Translation:

Please ignore the fact that the GOP has spent many years and many millions of dollars demonizing immigrants in an effort to mobilize base voters and appeal to white swing voters. Dear Latinos, please understand that your alienation from the Republican Party is due to bad candidates and bad weather, not the statements and policy positions of a Party that wants to deny citizenship opportunities to your loved ones and deport as many of them as possible.

According to Frank Sharry, Executive Director of America’s Voice:

If this is the best the Republican Party has to offer to Latino immigrant voters, perhaps Mr. Boehner and his colleagues in Republican leadership should stay close to Fox News and away from Spanish language television. The fact that the House Republicans’ top leader went on a popular political affairs show watched by millions of Latino immigrant voters and recommended a stronger crackdown, second-class treatment, and what amounts to self-deportation shows that the GOP leadership just doesn’t get it.

Meanwhile, appearing on Al Punto before Minority Leader Boehner, President Obama recommitted to making comprehensive immigration reform a reality:

I am not backing off one minute from getting this done, but let's face it, I've had a few things to do. We had an economic crisis that almost saw a financial meltdown. Health care has taken longer than I would have liked, but it's a big, tough issue. Immigration reform is gonna be tough as well, but I think we can get it done.

Latino voters will be watching to see if President Obama delivers on his promise and makes a determined effort to enact comprehensive immigration reform that includes a means for undocumented immigrants get legal, pay their taxes, and get in line to work towards citizenship. Until the Republican Party offers up more than the back of the hand to Latino immigrant families, the question for Democrats will not be whether Latino voters turn to Republicans in the next election, but whether they turn away from Democrats for failing to move forward on reform and stay home.".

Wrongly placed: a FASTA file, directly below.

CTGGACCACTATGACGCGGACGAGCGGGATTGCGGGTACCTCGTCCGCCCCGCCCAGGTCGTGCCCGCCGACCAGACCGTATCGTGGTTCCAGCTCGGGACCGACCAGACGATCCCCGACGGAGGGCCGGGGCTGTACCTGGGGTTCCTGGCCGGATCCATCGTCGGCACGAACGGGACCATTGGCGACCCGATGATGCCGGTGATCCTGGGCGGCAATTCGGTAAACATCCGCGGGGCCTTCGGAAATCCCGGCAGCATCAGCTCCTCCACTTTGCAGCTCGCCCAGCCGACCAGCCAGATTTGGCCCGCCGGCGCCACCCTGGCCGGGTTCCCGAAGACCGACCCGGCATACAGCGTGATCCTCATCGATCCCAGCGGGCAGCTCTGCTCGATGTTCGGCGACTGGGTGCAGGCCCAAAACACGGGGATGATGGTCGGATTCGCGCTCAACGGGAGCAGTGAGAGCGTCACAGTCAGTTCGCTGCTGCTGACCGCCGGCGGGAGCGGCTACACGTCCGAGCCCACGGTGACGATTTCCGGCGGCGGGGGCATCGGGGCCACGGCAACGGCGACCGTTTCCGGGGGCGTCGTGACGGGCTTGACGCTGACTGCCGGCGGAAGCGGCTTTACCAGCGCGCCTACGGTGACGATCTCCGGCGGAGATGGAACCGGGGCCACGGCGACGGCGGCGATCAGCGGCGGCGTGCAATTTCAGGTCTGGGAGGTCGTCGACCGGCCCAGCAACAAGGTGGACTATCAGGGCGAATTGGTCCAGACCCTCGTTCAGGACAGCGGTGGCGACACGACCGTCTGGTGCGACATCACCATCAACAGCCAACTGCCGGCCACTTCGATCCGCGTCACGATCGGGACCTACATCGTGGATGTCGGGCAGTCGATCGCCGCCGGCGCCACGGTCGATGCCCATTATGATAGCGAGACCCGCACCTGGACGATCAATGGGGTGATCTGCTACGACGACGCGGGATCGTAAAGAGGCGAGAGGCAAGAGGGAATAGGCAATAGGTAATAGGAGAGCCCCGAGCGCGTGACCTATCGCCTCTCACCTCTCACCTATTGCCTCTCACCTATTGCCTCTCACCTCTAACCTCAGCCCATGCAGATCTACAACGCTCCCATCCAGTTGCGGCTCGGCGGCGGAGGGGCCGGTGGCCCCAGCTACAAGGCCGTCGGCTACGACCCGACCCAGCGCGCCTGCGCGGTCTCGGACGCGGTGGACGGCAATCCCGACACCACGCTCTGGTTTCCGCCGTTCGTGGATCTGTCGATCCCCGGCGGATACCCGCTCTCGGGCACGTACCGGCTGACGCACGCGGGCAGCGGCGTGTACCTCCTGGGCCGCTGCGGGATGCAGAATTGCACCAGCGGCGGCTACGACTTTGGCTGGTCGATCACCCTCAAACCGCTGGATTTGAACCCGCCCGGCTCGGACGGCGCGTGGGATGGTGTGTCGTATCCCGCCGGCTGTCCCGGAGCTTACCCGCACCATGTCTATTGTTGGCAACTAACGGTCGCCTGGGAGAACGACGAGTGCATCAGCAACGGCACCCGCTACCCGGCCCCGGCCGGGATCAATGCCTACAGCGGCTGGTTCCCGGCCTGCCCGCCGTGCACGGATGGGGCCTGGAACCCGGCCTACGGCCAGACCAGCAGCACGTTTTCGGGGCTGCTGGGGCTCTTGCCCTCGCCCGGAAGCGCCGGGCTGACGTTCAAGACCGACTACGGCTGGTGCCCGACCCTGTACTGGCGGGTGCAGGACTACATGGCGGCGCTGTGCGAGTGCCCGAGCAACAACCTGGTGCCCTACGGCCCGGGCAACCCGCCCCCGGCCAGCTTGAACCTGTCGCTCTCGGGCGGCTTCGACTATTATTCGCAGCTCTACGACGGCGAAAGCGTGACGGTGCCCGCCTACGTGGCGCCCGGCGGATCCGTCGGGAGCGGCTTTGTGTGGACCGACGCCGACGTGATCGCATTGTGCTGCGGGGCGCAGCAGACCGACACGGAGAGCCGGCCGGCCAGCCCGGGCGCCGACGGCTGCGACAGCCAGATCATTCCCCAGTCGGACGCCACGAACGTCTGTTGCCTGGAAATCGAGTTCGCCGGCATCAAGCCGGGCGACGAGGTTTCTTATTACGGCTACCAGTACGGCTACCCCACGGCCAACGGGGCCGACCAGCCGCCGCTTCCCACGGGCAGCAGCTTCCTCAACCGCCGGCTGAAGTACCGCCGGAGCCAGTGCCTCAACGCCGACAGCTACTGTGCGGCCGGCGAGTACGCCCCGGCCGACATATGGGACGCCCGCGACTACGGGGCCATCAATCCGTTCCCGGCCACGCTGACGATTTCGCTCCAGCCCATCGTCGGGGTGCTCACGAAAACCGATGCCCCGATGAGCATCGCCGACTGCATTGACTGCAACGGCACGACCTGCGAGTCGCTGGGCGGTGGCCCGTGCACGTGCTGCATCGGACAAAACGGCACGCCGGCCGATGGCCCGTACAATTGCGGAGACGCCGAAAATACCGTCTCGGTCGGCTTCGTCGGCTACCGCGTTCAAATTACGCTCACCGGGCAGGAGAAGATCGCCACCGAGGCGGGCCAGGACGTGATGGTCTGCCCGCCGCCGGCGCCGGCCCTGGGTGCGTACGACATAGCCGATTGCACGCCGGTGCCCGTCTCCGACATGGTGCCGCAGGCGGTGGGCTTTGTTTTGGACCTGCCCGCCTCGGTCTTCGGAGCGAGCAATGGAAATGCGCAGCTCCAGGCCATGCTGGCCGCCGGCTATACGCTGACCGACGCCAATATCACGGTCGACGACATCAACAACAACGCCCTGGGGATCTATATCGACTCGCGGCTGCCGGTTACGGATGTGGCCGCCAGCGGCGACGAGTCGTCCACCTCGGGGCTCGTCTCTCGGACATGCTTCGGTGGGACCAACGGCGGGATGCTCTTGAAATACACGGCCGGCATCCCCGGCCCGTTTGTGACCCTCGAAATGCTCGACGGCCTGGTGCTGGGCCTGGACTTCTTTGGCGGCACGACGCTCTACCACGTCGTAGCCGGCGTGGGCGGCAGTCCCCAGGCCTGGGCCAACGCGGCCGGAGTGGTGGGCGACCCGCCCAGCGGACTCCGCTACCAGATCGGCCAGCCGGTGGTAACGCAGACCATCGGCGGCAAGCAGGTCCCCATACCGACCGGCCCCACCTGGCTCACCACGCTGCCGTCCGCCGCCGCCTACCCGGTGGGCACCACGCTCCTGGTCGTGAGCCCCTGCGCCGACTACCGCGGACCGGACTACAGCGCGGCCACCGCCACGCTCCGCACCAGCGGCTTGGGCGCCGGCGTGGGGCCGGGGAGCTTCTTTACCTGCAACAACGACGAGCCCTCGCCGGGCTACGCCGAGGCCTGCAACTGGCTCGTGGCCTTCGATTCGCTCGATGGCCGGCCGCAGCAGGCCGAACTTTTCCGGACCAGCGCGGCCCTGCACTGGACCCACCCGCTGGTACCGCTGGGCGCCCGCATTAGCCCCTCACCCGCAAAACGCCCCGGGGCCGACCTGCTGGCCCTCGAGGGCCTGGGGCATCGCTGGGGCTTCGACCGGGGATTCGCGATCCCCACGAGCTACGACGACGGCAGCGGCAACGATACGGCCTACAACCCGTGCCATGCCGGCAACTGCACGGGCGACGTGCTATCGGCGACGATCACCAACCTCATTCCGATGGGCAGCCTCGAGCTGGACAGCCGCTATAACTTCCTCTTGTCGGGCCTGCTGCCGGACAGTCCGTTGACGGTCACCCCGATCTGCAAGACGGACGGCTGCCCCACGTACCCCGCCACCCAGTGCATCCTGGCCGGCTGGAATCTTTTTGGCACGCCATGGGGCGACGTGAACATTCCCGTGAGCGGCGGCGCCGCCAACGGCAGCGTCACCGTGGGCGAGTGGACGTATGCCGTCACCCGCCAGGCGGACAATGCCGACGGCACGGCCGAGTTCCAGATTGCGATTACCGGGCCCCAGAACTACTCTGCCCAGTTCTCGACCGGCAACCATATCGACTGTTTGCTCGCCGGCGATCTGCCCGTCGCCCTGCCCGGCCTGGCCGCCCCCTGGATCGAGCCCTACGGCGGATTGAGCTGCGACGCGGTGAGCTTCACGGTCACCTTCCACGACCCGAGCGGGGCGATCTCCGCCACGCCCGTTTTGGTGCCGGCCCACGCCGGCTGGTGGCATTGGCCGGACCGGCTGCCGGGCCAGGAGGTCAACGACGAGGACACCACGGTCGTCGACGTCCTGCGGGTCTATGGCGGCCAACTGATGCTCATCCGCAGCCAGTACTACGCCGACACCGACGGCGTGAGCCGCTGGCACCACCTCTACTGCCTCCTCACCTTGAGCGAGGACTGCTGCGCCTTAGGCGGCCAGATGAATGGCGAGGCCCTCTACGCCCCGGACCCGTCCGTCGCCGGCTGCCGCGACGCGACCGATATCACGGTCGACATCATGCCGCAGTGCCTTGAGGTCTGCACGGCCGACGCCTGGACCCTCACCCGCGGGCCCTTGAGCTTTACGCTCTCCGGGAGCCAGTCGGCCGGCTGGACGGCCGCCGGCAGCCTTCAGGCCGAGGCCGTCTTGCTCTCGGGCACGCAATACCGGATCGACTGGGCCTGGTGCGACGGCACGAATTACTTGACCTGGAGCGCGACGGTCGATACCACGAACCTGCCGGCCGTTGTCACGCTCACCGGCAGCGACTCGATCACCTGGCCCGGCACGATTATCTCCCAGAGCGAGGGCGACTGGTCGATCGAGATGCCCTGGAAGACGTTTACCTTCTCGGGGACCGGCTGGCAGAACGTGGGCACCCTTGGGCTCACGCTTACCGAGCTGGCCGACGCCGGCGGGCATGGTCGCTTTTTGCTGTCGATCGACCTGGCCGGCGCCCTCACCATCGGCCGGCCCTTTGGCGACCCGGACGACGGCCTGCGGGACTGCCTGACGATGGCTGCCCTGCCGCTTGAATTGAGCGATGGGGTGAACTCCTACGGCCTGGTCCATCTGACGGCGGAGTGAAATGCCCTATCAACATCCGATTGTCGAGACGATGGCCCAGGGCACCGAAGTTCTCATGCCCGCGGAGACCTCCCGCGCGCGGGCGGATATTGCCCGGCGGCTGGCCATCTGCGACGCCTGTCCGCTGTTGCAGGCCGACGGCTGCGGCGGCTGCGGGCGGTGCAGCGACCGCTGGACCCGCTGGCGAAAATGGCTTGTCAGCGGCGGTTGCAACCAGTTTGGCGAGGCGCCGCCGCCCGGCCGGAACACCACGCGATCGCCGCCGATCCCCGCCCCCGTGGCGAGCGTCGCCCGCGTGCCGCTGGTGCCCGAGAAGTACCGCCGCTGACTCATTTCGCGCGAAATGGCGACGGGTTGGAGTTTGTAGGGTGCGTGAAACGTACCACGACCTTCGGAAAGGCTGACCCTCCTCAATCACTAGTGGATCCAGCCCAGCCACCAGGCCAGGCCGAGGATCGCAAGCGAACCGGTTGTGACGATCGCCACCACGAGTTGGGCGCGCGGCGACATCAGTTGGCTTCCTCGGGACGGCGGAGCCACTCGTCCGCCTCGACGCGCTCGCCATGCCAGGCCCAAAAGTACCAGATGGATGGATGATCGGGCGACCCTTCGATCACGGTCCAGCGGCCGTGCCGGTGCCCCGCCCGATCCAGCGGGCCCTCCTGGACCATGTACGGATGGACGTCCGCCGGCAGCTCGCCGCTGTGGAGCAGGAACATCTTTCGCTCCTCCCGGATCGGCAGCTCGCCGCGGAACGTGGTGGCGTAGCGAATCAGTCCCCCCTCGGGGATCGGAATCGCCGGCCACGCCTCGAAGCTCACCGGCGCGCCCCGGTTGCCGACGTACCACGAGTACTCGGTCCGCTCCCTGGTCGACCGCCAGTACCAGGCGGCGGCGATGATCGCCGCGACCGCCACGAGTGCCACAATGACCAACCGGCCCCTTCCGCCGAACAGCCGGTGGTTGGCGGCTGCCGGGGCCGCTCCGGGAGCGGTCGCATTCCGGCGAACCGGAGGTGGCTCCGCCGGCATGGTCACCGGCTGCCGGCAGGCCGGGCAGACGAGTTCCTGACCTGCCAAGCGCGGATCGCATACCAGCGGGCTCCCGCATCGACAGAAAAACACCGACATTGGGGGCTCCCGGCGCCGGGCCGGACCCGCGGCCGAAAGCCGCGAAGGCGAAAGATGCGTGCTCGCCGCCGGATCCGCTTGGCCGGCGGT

By Paco Fabian

http://www.americasvoiceonline.org/blog/entry/boehner_interview_reveals_that_gop_still_doesnt_get_it/

Posted by VisaLawyer at 07:30 AM | Comments (0)

September 09, 2009

Stay of removal

This article show how difficult it is to halt deportations under immigration law. Last year we managed to obtain 2 of the 311 stay granted nationwide. This is a sad comment as thousands of families are divide under the "rule of law".

Boston.com

Case by case, activists fight deportations
Immigrant students benefiting from blitz

By Maria Sacchetti, Globe Staff | September 7, 2009

A few months ago, Herta Llusho was just another college student. Then the government ordered her deported, and Llusho became an Internet celebrity almost overnight.
An army of supporters - including more than 2,800 Facebook fans, and counting - quickly launched a campaign on her behalf, and the 20-year-old immigrant from Albania recently won a three-month reprieve to remain in the United States. Now, she has become so popular that a stranger in Michigan recently spotted her in a restaurant and said, “Hey, you’re the girl that they’ve been talking about.’’

The bespectacled honor student is the third young person in the past few weeks to successfully delay deportation amid extraordinary public campaigns that combined grass-roots organizing with online social networking. Frustrated by the failure to pass federal legislation called the Dream Act that would allow illegal immigrants brought here before they were 15 to apply for legal residency, advocates are pushing to halt their deportations, one by one.
“It’s not just working because we’re getting lucky,’’ said Carlos Saavedra, lead organizer of the Student Immigrant Movement in Massachusetts, who has joined Facebook pages and sent faxes and e-mails to support the immigrants. “Those faxes mean power, and we’re getting the right message out.’’

Critics, while sympathetic to immigrants who were brought here as children, say immigration officials are caving to public support and failing to enforce immigration laws. One critic said the immigrants are being used as “political pawns’’ to push for a broader amnesty for 12 million illegal immigrants in the United States. An estimated 65,000 illegal immigrants graduate from high school in this country every year.